Computer Bytes-Internet Security

January 29, 2016

Happy New Year to all!  Here’s hoping your personal and business endeavors for 2016 are rewarding and successful.

Last time we talked about security.  This time I’m expanding on one of the items, “Internet Security”.  With 2016 under way, password management company *SplashData has released its annual round-up of the worst passwords of 2015. 

The report is based on more than 2 million passwords that leaked online during the year.  It’s true some sites are forcing us to put in stronger passwords, still, one trend found in 2015 is that while users are coming up with longer passwords they are simple and not random.  Two examples the company references are ‘1234567890’ and ‘qwertyuiop’ (this is trick of using the top row of alpha keys on a standard keyboard). 

The more common practice of not creating strong passwords remains including basic numerical passwords and sports terms. The new Star Wars was big in 2015 and it seems quite a few people went with Star Wars-themed passwords such as ‘starwars,’ ‘solo,’ and ‘princess.’ 

Here’s Splashdata’s complete list of the 25 worst passwords for 2015, with their ranking from 2014 in brackets:

1. 123456 (Unchanged)

2. password (Unchanged)

3. 12345678 (Up 1)

4. qwerty (Up 1)

5. 12345 (Down 2)

6. 123456789 (Unchanged)

7. football (Up 3)

8. 1234 (Down 1)

9. 1234567 (Up 2)

10. baseball (Down 2)

11. welcome (New)

12. 1234567890 (New)

13. abc123 (Up 1)

14. 111111 (Up 1)

15. 1qaz2wsx (New)

16. dragon (Down 7)

17. master (Up 2)

18. monkey (Down 6)

19. letmein (Down 6)

20. login (New)

21. princess (New)

22. qwertyuiop (New)

23. solo (New)

24. passw0rd (New)

25. starwars (New)

You KNOW some of you are finding your password(s) in the list!

There’s no doubt about it, managing passwords is a pain, but they’re the best security measure available right now. Tech companies are working to change that, but at the moment there’s no getting around the need for good, strong passwords. I’m sure many of you have heard this before but it still needs repeating and most of all addressed.

The best thing to do is create long, random passwords that are hard to guess. Your passwords should use a combination of letters (including different cases), numbers, and symbols if possible. Also make sure you use a unique password for every major account you have including banking, email, Paypal, social networks, and any website that has your credit card data, such as Amazon. 

If you have trouble remembering those new passwords you might try a password manager such as KeePass, LastPass, Dashlane, or SplashID.   Generally speaking, these tools allow you to install their application, create a strong master password, then start saving and auto filling passwords for every website.  You then have different passwords for different sites but they’re managed with one killer strong password.  Again, you don’t want to tell people “I use the same password for everything.” Should they get it, they now have access to ALL your stuff!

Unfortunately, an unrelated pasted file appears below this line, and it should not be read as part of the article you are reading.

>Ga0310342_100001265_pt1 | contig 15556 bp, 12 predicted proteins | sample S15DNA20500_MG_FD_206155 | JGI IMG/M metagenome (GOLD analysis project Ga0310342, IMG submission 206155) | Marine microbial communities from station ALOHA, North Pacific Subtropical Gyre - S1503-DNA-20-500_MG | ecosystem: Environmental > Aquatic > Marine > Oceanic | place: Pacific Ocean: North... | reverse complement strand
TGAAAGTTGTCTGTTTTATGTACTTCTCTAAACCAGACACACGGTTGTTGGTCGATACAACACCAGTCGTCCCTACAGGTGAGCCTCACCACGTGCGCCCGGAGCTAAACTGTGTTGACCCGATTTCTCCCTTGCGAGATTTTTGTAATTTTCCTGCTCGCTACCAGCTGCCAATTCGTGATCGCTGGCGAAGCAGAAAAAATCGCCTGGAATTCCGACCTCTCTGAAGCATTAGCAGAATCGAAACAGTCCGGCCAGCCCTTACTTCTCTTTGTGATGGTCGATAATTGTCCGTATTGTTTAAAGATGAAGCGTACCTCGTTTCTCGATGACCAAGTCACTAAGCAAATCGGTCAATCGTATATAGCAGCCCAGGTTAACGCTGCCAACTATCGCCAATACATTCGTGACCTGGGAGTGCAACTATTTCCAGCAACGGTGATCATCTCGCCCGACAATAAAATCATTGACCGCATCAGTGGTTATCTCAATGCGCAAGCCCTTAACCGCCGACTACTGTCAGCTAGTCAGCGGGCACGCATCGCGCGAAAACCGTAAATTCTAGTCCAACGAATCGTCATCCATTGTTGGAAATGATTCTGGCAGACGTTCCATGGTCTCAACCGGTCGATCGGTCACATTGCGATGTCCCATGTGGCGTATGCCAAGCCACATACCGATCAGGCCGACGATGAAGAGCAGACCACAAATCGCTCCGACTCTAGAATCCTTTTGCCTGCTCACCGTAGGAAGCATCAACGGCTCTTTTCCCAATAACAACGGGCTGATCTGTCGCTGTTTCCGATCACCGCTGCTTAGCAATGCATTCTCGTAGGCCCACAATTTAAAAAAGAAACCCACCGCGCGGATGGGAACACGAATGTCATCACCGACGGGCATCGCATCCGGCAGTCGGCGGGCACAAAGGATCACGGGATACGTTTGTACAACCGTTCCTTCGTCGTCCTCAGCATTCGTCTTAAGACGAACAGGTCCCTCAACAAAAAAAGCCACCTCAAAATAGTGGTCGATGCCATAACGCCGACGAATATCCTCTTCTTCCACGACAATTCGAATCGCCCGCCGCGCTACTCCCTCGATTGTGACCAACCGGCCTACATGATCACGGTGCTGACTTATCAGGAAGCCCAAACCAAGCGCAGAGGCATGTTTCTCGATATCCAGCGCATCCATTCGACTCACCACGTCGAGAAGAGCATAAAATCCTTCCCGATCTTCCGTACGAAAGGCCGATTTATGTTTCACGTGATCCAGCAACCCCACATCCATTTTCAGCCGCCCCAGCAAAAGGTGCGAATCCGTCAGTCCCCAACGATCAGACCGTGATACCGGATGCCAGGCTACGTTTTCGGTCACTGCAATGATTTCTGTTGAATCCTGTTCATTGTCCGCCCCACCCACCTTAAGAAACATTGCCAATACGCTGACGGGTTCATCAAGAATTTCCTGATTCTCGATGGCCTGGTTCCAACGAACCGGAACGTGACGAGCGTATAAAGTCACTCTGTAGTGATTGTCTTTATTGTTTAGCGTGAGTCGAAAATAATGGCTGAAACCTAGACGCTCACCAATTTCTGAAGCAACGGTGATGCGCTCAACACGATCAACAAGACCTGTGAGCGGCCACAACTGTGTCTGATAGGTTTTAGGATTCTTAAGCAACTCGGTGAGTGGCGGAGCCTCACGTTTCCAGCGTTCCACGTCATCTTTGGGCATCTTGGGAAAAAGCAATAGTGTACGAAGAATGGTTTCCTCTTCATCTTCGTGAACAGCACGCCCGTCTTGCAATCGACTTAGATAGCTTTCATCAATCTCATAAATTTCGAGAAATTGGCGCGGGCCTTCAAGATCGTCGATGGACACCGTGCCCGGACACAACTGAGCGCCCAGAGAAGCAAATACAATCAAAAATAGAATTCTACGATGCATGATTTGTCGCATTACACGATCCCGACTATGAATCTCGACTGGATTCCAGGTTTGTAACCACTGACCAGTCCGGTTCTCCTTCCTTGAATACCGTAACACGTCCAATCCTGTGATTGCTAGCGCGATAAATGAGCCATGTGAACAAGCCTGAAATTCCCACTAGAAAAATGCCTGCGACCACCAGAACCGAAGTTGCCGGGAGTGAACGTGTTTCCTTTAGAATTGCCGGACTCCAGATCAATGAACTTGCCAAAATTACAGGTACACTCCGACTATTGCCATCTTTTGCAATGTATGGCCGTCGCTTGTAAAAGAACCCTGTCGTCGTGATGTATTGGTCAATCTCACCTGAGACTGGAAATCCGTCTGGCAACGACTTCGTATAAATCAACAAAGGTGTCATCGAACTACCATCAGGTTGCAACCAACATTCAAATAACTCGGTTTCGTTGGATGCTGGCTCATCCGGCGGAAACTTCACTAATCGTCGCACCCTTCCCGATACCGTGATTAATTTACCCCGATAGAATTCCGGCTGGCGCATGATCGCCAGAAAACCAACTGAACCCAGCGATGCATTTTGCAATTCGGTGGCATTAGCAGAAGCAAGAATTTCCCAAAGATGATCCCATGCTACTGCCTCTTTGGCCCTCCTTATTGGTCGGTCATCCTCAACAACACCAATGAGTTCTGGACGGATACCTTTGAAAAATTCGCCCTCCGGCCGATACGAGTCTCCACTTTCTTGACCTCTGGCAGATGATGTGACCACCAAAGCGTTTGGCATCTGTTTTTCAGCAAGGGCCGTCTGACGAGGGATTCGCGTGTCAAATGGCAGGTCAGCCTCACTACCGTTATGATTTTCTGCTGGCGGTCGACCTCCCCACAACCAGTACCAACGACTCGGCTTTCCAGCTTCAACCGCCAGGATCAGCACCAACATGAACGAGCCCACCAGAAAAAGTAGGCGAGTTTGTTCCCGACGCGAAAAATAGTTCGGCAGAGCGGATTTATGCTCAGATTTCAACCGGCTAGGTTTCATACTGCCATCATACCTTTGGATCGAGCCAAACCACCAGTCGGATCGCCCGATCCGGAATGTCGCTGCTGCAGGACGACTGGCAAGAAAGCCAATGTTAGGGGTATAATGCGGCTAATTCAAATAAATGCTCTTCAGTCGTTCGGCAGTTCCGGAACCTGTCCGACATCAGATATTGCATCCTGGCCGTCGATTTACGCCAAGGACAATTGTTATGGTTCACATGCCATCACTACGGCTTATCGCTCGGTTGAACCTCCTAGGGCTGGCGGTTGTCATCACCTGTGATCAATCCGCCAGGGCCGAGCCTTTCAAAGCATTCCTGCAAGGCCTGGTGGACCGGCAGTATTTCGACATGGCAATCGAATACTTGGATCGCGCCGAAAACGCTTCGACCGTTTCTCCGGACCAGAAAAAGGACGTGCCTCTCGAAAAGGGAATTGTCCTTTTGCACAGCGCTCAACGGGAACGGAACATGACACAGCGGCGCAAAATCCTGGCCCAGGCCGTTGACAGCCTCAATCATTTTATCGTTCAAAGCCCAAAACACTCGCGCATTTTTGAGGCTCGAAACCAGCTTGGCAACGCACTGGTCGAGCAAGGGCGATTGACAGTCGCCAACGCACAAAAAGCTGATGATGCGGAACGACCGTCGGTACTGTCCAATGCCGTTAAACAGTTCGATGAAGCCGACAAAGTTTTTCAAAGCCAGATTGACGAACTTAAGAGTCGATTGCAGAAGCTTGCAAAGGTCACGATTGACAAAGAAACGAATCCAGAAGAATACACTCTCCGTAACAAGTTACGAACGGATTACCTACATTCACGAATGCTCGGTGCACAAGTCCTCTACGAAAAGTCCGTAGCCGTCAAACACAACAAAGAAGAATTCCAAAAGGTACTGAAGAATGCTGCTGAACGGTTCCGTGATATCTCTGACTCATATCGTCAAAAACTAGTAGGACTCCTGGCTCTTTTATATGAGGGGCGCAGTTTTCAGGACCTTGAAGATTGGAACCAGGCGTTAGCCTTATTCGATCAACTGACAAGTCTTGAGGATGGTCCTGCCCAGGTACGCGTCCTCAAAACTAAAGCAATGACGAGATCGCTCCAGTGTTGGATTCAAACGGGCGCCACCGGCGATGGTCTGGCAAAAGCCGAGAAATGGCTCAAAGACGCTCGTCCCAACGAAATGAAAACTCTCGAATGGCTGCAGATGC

You should also use **multi-factor authentication whenever it’s offered to keep your accounts extra safe. That way if you ever lose control of your password hackers will find it extremely difficult to get into your account(s).  Most major services support multi-factor authentication, including Amazon, Facebook, Gmail, Microsoft, and Twitter. 

If you stick to the basics keeping your accounts secure is not that hard—and sticking to best practices will save you from headaches should your account credentials end up in the hands of hackers. 

NOTE:  Our sharing of information within articles includes suggestions and tips.  USE AND/OR APPLY AT YOUR OWN RISK. If you have any questions or concerns, please contact our offices for professional service/guidance.  Until next time, don’t forget your backups!  For more information, contact Harv Oliver, HANDS-ON Consultations, (805) 524-5278,

*SplashData has been a leading provider of security applications and services for over 10 years. The company’s secure password and record management solution SplashID Safe has over 1 million individual users worldwide as well as hundreds of business and enterprise clients. SplashData was founded in 2000 and is based in Los Gatos, CA.

**Multi-factor authentication (MFA) is a method of computer access control in which a user is only granted access after successfully presenting several separate pieces of evidence to an authentication mechanism - typically at least two of the following categories: knowledge (something they know); possession (something they have), and inherence (something they are).

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